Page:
Minister of Food and Agriculture, Fifi Kwetey, has admonished Ghanaians and the business community to cease blaming government for the nation’s high interest rates.
He said it is pretentious to say that the end a result of government’s high borrowing is high interest rate.
[contextly_sidebar id=”SNfQrZNsSdjw0CF4qqy1ODBX3Jbk6QGq”]“It’s a very wrong way of looking at it. That is not to say that high government borrowing does not bring difficulties but to pretend that the problem as far as interest rate in Ghana is concerned has to do with high government borrowing – It’s not the truth!”
The Ministry of Trade and Industry, together with the Institute of Economic Affairs (IEA) on Tuesday brought together stakeholders from the business community to discuss and find viable solutions to the high cost of credit and pricing regime in Ghana.
The participants asked the government to fix the macro-economic fundamentals to help solve the problem.
The IEA blamed the Bank of Ghana (BoG), government, commercial banks and other borrowers as being responsible for the nation’s high interest rates.
Fifi Kwetey at the forum disagreed with these submission and explained that citizen behaviour has largely contributed to the problem.
On Citi FM’s news analysis programme, The Big Issue on Saturday, the Agric Minister who once served as Deputy Finance Minister disclosed that some top performers in agri-business owe huge sums of money and have so far been unable to repay their debts.
According to him, there is a cultural behaviour in which “people feel that monies given to you should not be paid back because it is for the state.”
This, he said is one of the main reasons why “we find it difficult in giving credit or even the cost of credit because it factors into it.”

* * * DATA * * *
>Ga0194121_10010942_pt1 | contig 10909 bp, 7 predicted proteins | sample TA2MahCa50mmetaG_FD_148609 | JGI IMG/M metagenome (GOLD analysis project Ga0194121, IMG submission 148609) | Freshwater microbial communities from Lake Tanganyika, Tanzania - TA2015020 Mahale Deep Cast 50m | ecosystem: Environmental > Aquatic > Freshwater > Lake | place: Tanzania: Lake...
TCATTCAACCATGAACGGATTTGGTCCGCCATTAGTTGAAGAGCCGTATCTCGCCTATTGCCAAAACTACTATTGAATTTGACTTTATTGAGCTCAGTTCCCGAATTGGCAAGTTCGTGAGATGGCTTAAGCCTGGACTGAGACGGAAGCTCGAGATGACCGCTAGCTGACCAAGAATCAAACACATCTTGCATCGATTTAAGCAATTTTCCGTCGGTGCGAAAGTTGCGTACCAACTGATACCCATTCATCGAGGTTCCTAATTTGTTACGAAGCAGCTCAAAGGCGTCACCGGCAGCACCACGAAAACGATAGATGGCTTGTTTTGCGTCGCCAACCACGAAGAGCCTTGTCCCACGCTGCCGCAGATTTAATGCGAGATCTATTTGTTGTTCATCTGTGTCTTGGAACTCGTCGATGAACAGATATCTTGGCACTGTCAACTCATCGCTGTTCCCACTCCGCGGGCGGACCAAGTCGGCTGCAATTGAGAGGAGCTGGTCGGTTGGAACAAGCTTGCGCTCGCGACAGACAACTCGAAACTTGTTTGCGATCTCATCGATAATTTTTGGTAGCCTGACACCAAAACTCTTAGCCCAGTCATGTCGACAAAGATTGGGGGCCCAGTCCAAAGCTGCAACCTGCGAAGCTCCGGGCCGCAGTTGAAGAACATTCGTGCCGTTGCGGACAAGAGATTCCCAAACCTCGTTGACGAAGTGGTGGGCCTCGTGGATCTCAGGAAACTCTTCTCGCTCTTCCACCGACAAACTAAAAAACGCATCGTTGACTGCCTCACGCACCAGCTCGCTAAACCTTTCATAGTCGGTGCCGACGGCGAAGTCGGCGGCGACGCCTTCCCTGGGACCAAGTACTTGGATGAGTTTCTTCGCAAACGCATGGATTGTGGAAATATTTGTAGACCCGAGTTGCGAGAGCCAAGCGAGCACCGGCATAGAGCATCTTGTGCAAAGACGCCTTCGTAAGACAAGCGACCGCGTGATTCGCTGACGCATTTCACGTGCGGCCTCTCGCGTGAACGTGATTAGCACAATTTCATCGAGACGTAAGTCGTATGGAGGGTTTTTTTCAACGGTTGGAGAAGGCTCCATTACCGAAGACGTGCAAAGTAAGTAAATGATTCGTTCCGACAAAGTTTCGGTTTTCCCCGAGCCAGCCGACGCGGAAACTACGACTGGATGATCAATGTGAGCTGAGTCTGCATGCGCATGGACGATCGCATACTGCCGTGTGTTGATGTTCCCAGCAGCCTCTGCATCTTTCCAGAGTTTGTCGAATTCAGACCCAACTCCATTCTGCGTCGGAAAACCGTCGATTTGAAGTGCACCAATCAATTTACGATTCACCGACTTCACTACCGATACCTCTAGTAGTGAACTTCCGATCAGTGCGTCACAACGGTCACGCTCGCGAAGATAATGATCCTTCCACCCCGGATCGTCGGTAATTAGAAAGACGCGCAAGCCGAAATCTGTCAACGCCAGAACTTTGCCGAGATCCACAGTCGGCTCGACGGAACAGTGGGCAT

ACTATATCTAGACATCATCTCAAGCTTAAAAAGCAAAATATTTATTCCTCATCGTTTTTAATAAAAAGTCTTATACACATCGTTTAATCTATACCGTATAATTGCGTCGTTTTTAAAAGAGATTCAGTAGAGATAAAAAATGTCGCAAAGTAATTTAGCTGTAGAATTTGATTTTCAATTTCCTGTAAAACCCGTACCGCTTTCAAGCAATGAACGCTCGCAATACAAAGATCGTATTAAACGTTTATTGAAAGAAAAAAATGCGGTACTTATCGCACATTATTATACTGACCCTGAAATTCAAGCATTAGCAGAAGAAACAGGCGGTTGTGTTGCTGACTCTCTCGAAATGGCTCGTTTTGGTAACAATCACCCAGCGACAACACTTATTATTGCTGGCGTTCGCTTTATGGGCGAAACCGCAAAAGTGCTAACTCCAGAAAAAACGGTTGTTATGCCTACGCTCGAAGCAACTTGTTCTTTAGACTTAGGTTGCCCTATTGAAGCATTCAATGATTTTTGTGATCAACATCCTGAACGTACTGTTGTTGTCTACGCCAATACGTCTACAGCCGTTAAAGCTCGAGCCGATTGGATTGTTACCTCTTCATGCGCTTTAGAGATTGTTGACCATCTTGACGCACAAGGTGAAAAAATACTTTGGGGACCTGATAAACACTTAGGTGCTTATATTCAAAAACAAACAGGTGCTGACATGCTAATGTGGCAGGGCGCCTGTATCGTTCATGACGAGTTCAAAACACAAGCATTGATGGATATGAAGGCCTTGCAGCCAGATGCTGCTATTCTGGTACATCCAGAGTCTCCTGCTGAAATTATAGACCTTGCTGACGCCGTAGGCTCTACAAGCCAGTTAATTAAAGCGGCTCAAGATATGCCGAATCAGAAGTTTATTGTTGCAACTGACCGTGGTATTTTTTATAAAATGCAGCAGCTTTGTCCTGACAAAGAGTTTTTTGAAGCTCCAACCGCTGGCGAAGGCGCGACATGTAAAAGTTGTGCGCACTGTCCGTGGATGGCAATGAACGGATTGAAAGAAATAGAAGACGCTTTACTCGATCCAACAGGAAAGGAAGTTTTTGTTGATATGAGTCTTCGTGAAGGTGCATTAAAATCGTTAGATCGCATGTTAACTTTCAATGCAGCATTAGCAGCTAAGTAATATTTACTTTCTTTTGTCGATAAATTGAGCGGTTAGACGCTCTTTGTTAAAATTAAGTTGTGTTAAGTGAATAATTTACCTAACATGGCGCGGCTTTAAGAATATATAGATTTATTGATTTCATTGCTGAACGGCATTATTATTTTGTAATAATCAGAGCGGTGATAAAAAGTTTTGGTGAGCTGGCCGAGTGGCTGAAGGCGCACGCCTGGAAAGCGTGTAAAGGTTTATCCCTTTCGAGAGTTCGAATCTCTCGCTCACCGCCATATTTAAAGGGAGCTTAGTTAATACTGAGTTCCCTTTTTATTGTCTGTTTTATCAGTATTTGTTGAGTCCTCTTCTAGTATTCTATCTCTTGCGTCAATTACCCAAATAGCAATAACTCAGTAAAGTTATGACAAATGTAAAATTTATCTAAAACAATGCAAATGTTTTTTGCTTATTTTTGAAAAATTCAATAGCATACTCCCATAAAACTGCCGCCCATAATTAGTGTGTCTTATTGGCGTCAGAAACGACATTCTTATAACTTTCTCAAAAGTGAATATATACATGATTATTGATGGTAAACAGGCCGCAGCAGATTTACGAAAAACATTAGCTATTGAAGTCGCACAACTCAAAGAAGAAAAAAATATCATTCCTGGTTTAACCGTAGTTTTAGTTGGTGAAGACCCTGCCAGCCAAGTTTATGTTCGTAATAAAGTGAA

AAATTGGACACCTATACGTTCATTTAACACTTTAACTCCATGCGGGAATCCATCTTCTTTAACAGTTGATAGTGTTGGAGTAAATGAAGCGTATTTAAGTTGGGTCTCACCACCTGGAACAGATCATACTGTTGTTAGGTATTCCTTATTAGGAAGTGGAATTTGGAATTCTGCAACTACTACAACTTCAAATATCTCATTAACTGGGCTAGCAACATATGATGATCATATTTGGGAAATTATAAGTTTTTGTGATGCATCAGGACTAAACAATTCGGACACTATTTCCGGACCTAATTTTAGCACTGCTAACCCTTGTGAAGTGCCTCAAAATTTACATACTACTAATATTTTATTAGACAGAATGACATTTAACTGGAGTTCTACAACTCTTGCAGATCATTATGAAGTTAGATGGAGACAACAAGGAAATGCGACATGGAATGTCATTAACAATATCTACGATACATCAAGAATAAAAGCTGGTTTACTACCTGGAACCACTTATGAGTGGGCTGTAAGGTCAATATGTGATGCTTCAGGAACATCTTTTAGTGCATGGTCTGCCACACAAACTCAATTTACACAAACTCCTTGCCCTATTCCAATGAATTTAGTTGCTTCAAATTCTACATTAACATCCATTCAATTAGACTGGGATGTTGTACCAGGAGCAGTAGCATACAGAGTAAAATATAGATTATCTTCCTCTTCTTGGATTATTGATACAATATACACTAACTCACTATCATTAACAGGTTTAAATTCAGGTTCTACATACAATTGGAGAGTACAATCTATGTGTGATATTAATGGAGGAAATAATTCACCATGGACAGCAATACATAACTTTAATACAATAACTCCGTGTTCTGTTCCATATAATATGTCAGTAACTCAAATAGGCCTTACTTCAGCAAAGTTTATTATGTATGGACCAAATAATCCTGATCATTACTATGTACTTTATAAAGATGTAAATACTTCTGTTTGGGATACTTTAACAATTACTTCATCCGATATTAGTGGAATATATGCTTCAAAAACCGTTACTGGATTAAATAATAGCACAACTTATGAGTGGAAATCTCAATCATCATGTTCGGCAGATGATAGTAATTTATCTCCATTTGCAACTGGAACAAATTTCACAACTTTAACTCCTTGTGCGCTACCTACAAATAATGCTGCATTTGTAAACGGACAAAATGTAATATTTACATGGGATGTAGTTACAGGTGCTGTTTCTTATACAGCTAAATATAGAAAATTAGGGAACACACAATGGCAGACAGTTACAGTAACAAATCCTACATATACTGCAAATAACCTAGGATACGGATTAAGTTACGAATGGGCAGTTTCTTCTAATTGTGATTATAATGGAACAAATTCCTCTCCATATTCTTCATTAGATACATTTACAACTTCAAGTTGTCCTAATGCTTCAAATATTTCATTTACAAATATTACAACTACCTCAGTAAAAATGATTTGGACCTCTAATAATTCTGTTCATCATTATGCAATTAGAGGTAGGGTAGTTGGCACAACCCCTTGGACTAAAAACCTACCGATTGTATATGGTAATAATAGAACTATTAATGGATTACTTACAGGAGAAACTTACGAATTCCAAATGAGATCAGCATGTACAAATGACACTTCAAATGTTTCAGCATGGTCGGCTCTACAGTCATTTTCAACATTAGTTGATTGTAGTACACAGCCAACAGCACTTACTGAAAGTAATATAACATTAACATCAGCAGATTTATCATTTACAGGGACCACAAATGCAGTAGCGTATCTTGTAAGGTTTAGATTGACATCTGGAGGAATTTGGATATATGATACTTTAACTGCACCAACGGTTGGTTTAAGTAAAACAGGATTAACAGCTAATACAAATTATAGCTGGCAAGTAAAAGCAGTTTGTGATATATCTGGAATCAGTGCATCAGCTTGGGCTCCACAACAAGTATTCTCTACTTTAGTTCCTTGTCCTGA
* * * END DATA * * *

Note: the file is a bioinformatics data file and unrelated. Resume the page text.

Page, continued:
Kwetey argued that most banks in Ghana are unwilling to give money at low rates because they are uncertain over the ability or willingness of the customer to repay.
As a result, “they factor a lot of that into the cost which has to do with the risk that they perceive and that risk is coming from a culture that a lot of people simply don’t pay.”
The Ketu South Member of Parliament (MP) recalled that a few years ago, “there was the Business Assistant Fund which was virtually free money that was given to you – you couldn’t even pay them back so don’t always make it look as if the problem is coming from somebody and not you.”
He therefore, charged the general public to “own up to your responsibility first of all. For me, that is what I insist on – the fact that everybody must look himself in the mirror and the part which is yours, face it while asking that somebody does his.”
He quickly clarified that he is in no way suggesting that “government hasn’t gotten anything to do but when I hear you go on that way, I feel as if you are deliberately trying to excuse the lack of responsibility on the part of a segment [of Ghanaians] that needs to be responsible. I think we shouldn’t encourage that.”
By: Efua Idan Osam/citifmonline.com/Ghana